In the opening scene of Jesus’ public ministry in Luke, he preaches in his hometown synagogue in Nazareth. There he receives the scroll opened to the prophet Isaiah 61 and proclaims the “year of the Lord’s favor.” In doing so, he announces the end of exile and the coming of God’s reign. The signs of that reign are that the poor have good news preached to them, the captives find liberty, the blind receive their sight, and the oppressed find escape from their oppression (Lk 4:16-21).
This list of beneficiaries of the year of the Lord’s favor found in Luke 4, correspond in important ways to those already marked as favored ones in Luke’s opening chapters. We meet Zechariah and Elizabeth in the opening chapter, a devout, but barren couple who receive the surprising news that they will have a son who will prepare the way for the Lord’s anointed. In the ancient world, childlessness was not only a sign of a lack of God’s favor, but also a condition that was believed to be the fault of the woman who bore the shame of the circumstance. This is indicated in Elizabeth’s response to her being with child, “This is what the Lord has done for me when he looked upon me with favor and took away the shame I have endured among my people” (1:25).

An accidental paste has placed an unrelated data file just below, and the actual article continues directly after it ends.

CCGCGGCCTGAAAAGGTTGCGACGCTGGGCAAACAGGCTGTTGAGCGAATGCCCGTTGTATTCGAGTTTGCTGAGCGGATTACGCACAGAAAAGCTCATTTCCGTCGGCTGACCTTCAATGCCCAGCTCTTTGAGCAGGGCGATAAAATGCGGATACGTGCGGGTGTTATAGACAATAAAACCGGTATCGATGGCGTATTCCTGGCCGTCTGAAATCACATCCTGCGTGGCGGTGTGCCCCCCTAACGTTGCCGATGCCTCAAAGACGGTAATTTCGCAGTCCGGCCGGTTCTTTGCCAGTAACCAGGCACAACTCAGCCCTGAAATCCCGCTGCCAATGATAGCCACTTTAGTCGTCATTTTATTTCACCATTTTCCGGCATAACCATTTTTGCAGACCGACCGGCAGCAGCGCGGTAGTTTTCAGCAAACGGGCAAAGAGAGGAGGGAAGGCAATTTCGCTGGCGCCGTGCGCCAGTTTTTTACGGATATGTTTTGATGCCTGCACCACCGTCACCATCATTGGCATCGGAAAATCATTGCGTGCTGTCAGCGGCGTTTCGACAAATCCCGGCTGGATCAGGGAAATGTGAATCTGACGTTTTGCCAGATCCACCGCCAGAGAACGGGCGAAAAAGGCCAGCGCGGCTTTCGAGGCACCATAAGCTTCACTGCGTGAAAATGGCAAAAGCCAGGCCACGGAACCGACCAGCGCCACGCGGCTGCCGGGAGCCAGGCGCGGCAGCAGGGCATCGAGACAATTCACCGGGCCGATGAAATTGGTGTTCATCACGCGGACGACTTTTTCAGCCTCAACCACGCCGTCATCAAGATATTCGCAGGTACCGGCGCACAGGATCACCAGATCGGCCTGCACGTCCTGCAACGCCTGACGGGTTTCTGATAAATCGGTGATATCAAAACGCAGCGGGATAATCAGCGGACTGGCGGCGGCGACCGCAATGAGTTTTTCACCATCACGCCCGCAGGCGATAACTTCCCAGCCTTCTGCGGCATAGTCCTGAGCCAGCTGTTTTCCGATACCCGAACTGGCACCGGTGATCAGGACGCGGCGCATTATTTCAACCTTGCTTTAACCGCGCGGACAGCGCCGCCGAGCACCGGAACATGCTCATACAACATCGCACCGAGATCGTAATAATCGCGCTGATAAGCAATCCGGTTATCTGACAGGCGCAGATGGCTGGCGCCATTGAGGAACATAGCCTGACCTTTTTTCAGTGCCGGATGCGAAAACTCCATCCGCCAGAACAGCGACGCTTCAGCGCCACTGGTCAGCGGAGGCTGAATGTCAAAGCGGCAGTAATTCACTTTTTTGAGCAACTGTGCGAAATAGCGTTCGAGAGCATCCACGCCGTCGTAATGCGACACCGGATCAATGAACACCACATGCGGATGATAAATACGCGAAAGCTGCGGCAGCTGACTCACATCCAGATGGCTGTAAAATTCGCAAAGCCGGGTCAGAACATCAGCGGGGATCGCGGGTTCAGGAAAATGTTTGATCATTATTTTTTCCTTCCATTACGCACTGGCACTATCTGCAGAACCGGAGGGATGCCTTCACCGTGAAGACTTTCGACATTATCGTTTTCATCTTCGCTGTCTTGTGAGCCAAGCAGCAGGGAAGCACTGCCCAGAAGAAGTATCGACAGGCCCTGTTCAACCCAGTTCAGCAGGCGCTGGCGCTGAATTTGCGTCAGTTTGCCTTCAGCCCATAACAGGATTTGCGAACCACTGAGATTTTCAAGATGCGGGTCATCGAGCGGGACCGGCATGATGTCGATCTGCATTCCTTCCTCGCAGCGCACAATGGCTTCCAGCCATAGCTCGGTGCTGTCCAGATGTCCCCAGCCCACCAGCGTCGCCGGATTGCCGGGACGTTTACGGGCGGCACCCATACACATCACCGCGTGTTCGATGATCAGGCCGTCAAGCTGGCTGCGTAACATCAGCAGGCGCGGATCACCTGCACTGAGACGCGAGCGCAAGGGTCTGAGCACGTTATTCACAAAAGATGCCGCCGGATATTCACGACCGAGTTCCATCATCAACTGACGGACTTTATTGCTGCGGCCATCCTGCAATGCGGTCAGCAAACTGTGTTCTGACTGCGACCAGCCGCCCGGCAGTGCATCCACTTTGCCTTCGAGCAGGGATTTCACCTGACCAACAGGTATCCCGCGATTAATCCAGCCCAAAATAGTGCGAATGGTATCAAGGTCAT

When the angel of the Lord appears to Mary just a few verses later, he greets her as a “favored one,” and she was “perplexed by his words and wondered what kind of greeting this might be” (1:28-29). A young teenage girl from Galilee had likely never considered herself “favored,” but now she is being addressed by a messenger of God as a “favored one.”
When Mary and Elizabeth meet subsequently, Mary breaks into “song,” “My soul magnifies the Lord, and my spirit rejoices in God my savior, for he has looked with favor on the lowliness of his servant. Surely, from now on all generations will call me blessed” (1:47-48). God’s favor is shown in relation to Mary’s low estate, which is then echoed in the verses that follow: “He has shown strength with his arm; he has scattered the proud in the thoughts of their hearts. He has brought down the powerful from their thrones, and lifted up the lowly; he has filled the hungry with good things, and sent the rich away empty” (1:51-53). God’s favor is with Mary, the lowly, and the hungry.